By Laura Zuckerman
(Reuters) - A man who claimed he was shot by a passing motorist in Montana while on a cross-country hitchhiking tour for a book about kindness in America has confessed to shooting himself in a desperate bid for attention, authorities said on Friday.
Ray Dolin, 39, admitted to the hoax when pressed by Valley County deputies, who had begun to believe that a man they had arrested on suspicion of committing the supposed drive-by shooting was innocent, Sheriff Glen Meier said.
The irony of a man being shot by a stranger while trekking across the country to gather material for a book about kindness made international headlines when the incident was reported this week.
The wrongly accused suspect, Lloyd Danielson III, 52, was taken into custody on Saturday, about 100 miles from the scene of the alleged attack, because the pickup he was driving matched the description of a truck given by Dolan.
But Danielson's alibi held up under questioning and Dolin's story unraveled as tracking information taken from a GPS device in Danielson's truck showed he had not been in the vicinity of the shooting when it was reported to have occurred.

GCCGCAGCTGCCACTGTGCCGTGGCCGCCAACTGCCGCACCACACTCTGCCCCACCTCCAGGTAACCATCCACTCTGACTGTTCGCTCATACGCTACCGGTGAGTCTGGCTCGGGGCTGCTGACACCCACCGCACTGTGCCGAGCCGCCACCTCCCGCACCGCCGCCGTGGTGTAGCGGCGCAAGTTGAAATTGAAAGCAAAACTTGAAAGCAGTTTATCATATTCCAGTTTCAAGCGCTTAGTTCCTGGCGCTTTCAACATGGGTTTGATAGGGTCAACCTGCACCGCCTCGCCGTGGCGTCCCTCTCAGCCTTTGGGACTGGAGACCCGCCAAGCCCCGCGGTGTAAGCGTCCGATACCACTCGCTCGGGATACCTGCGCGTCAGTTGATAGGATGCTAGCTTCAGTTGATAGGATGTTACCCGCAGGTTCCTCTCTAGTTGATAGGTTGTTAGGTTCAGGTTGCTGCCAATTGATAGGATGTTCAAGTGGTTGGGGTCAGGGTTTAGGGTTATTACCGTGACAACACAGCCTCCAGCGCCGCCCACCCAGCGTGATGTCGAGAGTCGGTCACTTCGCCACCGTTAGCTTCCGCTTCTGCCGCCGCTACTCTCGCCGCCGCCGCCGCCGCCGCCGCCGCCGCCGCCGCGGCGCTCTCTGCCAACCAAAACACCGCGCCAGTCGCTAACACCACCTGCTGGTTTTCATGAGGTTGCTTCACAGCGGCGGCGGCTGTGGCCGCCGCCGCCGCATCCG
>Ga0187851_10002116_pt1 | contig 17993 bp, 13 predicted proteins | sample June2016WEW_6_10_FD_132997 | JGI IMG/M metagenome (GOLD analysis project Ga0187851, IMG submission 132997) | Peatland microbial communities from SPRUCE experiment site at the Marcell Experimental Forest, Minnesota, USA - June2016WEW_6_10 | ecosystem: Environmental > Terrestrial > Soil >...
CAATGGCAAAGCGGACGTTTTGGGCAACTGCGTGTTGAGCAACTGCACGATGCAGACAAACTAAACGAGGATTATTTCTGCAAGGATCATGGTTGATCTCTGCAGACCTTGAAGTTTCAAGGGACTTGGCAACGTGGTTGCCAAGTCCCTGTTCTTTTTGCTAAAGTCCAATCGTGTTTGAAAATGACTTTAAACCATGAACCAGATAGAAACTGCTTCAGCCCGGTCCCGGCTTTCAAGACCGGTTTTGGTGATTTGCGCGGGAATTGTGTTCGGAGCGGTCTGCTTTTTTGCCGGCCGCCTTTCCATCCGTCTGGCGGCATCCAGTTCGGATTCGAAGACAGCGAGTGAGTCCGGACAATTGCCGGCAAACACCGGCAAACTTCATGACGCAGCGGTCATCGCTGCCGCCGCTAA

When confronted by deputies on Thursday night about inconsistencies in the evidence, Dolin, who is from Julian, West Virginia, confessed to having shot himself in the arm with a small-caliber handgun and fabricating the tale of being shot by a stranger.
A felony assault charge against Danielson was subsequently dropped, the sheriff said.
Prosecutors are evaluating whether Dolin violated a Montana law against submitting false information to law enforcement officers and tampering with evidence, Meier said.
Dolin's motivations were not immediately clear, Meier said. What was certain, he said, is that the freelance photographer sought attention.
"If you wanted to remain incognito, you wouldn't shoot yourself in the arm, holler and scream and make up stories," the sheriff told Reuters.
Meier said Dolin knew a suspect had been arrested but did not admit the hoax until pressed by investigators.
The Montana hospital where Dolin was undergoing treatment for the arm injury said he was not accepting telephone calls.
His father, Melvin Dolin, told Reuters that he did not believe his son inflicted the gunshot wound to promote the planned book.
"The purpose of the trip was to talk to people, get their ideas, take pictures," he said. "He just felt like he was at the end of the road, I'm sure of that. But God preserved him for some reason and I'm grateful."
(Reporting and writing by Laura Zuckerman; Editing by Steve Gorman and Stacey Joyce)